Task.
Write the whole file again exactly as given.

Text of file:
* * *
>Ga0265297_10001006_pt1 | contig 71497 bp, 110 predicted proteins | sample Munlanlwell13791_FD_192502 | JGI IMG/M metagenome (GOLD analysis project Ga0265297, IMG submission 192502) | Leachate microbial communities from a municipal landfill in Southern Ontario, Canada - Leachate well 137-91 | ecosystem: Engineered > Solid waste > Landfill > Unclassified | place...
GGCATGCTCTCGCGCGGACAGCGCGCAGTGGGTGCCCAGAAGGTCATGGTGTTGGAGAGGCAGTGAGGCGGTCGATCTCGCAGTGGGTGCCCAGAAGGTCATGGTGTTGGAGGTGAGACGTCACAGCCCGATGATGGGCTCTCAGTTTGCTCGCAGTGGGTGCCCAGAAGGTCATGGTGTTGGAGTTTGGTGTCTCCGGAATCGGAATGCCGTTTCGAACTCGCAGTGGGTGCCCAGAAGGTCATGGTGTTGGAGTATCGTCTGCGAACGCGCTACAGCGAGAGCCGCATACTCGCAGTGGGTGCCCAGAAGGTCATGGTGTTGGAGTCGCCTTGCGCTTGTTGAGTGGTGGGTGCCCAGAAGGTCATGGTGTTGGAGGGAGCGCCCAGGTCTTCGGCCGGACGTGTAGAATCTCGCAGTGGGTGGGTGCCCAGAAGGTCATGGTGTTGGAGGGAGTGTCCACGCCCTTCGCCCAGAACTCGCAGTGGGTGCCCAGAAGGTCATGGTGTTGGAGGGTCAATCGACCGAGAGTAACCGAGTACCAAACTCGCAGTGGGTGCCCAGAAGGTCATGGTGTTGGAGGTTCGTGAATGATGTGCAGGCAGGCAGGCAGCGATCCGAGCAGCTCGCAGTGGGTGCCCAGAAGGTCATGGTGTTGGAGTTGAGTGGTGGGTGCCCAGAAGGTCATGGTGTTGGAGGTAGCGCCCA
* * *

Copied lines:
>Ga0265297_10001006_pt1 | contig 71497 bp, 110 predicted proteins | sample Munlanlwell13791_FD_192502 | JGI IMG/M metagenome (GOLD analysis project Ga0265297, IMG submission 192502) | Leachate microbial communities from a municipal landfill in Southern Ontario, Canada - Leachate well 137-91 | ecosystem: Engineered > Solid waste > Landfill > Unclassified | place...
GGCATGCTCTCGCGCGGACAGCGCGCAGTGGGTGCCCAGAAGGTCATGGTGTTGGAGAGGCAGTGAGGCGGTCGATCTCGCAGTGGGTGCCCAGAAGGTCATGGTGTTGGAGGTGAGACGTCACAGCCCGATGATGGGCTCTCAGTTTGCTCGCAGTGGGTGCCCAGAAGGTCATGGTGTTGGAGTTTGGTGTCTCCGGAATCGGAATGCCGTTTCGAACTCGCAGTGGGTGCCCAGAAGGTCATGGTGTTGGAGTATCGTCTGCGAACGCGCTACAGCGAGAGCCGCATACTCGCAGTGGGTGCCCAGAAGGTCATGGTGTTGGAGTCGCCTTGCGCTTGTTGAGTGGTGGGTGCCCAGAAGGTCATGGTGTTGGAGGGAGCGCCCAGGTCTTCGGCCGGACGTGTAGAATCTCGCAGTGGGTGGGTGCCCAGAAGGTCATGGTGTTGGAGGGAGTGTCCACGCCCTTCGCCCAGAACTCGCAGTGGGTGCCCAGAAGGTCATGGTGTTGGAGGGTCAATCGACCGAGAGTAACCGAGTACCAAACTCGCAGTGGGTGCCCAGAAGGTCATGGTGTTGGAGGTTCGTGAATGATGTGCAGGCAGGCAGGCAGCGATCCGAGCAGCTCGCAGTGGGTGCCCAGAAGGTCATGGTGTTGGAGTTGAGTGGTGGGTGCCCAGAAGGTCATGGTGTTGGAGGTAGCGCCCA